You're right, this is a good, free forum for: entertainment, therapy, information, humor, creating international goodwill, creativity, and so on.... : )

Posted on Dec 19, 2010, 9:12:19 PM PST
Hikari says:
THE CRY OF THE OWL Starring Paddy Considine & Julia Stiles
(3 stars)

The novels of Patricia Highsmith have been turned often into cinema with varying degrees of success: "Strangers on a Train"; "Purple Noon"; "The Talented Mr. Ripley". So I was intrigued by this, a Highsmith story with which I was not familiar. The two lead actors, Paddy Considine & Julia Stiles, share a "Bourne" connection: Julia of course, played 'Nicky' in all three Bourne movies, Considine's best-known role is probably that of the tabloid journalist that gets gunned down in a London train station in an early setpiece in "Bourne Ultimatum". Here, Considine regrettably quashes his native English accent as Robert Forrester, a man who has just gone through a bitter divorce & moves to a small, unnamed town & takes a new job to get away from associations of his ex-wife. Though the nondescript locations are meant to suggest the Midwest (Highsmith set it in Pennsylvania), one can tell by the accents of the supporting actors that it was actually filmed in Canada.

Robert is deeply unhappy & emotionally fragile . . .just prior to the divorce, he'd had a pretty bad mental breakdown, and now he's living alone in a tiny rented house in Nowheresville. On his drive home from work, he comes across Jenny's (Julia Stiles) house, set in a rather remote rural area, and is drawn by the lights on in her rooms & the pretty picture of happy domesticity she presents as she goes about her homely tasks: cooking, having dinner with her boyfriend. Robert is a nightly visitor to Jenny's, and although his motives are not sinister, try explaining that to the young woman when she catches him prying. Despite this unpromising meeting, the two feel a kinship with one another from the start. Jenny is lonely, too, in a smothering relationship with a violent man and as is revealed gradually bit by bit, emotionally fragile herself. In fact, her emotional clinginess soon feels to Robert like stalking, somewhat turning the tables on him. Is the angelic-looking Jenny his Angel of Mercy or a bad omen? As misfortunes begin to pile up, and the hapless yet innocent Robert is in precisely the right place at the wrong time to appear responsible for a string of mysterious deaths, we begin to wonder.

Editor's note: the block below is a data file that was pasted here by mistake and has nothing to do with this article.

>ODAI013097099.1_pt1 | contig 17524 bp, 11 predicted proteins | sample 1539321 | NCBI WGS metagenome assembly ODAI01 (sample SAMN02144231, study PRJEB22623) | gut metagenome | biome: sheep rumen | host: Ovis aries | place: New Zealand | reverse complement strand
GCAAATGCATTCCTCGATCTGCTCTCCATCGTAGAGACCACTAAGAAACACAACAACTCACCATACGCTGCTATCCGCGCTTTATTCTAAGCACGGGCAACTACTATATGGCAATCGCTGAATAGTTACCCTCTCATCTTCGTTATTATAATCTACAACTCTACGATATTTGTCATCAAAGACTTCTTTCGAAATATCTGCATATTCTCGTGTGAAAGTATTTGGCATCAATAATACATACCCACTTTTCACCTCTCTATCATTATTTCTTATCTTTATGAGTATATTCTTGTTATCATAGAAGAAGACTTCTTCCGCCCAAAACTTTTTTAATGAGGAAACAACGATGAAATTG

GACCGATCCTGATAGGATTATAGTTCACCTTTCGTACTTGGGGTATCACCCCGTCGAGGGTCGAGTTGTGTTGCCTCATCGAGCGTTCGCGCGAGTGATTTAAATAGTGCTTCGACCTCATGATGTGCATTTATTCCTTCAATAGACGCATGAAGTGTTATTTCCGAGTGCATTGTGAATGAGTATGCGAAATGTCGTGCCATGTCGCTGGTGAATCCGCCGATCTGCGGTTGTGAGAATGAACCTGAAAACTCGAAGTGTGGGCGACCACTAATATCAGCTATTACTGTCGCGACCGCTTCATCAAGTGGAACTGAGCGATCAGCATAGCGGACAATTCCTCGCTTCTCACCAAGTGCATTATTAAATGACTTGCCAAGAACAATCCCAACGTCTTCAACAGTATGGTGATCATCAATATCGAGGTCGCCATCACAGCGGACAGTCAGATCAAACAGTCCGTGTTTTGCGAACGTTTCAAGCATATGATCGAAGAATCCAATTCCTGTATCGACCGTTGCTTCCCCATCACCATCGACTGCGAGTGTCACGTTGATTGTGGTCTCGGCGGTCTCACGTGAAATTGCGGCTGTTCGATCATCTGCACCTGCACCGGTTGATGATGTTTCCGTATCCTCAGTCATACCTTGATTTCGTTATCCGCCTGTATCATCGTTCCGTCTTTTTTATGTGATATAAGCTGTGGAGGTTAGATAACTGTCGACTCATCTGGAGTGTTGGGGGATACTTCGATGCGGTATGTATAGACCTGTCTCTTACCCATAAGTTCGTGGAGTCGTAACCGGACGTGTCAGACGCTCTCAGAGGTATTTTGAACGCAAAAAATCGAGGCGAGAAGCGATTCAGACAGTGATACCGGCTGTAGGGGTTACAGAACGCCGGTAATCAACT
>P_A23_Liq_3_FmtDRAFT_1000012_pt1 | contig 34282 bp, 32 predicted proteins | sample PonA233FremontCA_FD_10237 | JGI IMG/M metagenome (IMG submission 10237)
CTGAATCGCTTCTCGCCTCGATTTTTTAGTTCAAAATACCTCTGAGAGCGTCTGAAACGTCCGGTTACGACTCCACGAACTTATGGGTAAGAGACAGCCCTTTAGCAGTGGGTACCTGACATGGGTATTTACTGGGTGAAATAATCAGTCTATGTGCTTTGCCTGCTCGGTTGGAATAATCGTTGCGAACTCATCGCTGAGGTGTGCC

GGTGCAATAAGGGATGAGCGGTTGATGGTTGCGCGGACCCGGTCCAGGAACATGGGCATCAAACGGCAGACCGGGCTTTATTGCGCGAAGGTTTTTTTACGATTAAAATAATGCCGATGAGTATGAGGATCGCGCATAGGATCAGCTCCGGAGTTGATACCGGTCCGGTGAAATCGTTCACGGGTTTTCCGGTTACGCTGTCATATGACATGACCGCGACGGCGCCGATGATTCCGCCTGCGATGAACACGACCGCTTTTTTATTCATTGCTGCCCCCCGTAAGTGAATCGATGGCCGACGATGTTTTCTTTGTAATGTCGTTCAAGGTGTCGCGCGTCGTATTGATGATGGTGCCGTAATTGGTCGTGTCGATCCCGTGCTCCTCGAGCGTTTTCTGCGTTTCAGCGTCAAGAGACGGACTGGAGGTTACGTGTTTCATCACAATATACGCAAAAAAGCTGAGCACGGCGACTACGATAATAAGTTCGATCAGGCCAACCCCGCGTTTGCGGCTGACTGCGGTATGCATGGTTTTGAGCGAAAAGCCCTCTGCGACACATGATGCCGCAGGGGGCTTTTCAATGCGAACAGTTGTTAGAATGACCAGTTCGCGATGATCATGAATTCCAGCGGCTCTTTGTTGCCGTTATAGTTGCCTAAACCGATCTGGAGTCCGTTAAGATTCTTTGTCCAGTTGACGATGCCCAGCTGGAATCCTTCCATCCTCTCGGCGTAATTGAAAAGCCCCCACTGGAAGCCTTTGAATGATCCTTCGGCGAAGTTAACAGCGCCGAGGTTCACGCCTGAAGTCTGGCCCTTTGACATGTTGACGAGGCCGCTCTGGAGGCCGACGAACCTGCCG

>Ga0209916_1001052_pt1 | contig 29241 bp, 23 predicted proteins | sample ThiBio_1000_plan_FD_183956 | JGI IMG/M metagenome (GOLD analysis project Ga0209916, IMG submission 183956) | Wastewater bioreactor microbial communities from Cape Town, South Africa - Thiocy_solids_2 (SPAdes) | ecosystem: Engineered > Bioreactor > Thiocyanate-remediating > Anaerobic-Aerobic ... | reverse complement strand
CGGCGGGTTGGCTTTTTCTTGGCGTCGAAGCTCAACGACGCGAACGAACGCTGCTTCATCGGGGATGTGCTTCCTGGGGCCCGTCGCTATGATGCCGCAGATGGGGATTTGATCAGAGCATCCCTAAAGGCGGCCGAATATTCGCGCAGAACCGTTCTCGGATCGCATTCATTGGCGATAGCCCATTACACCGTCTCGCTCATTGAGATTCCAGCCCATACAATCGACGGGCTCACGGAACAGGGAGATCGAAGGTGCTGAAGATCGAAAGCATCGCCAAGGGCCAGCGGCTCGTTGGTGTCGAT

Despite a promising premise, this movie never quite realized its potential. Both lead actors have been far more dynamic in other roles. Considine's nervous, sad-sack low affect is appropriate to his shell-shocked character, but Stiles is almost a nonentity as Jenny, lacking in visual or dynamic energy. Maybe the dreary weather was getting to the actors .. the unrelenting gray palette and monotone line readings certainly got to me. Caroline Dhavernas provides a dash of color as Robert's sadistic ex-wife (ironically named 'Nicky'). The ending is unexpected, which is saying something for a movie that barely held my interest in the getting there. Having not read the Highsmith novel of the same name, I can't say whether it is a faithful adaptation, but it's a bit of a miss.

Posted on Dec 20, 2010, 6:35:20 AM PST
[Deleted by Amazon on May 19, 2011, 10:45:22 AM PDT]

In reply to an earlier post on Dec 20, 2010, 8:09:06 AM PST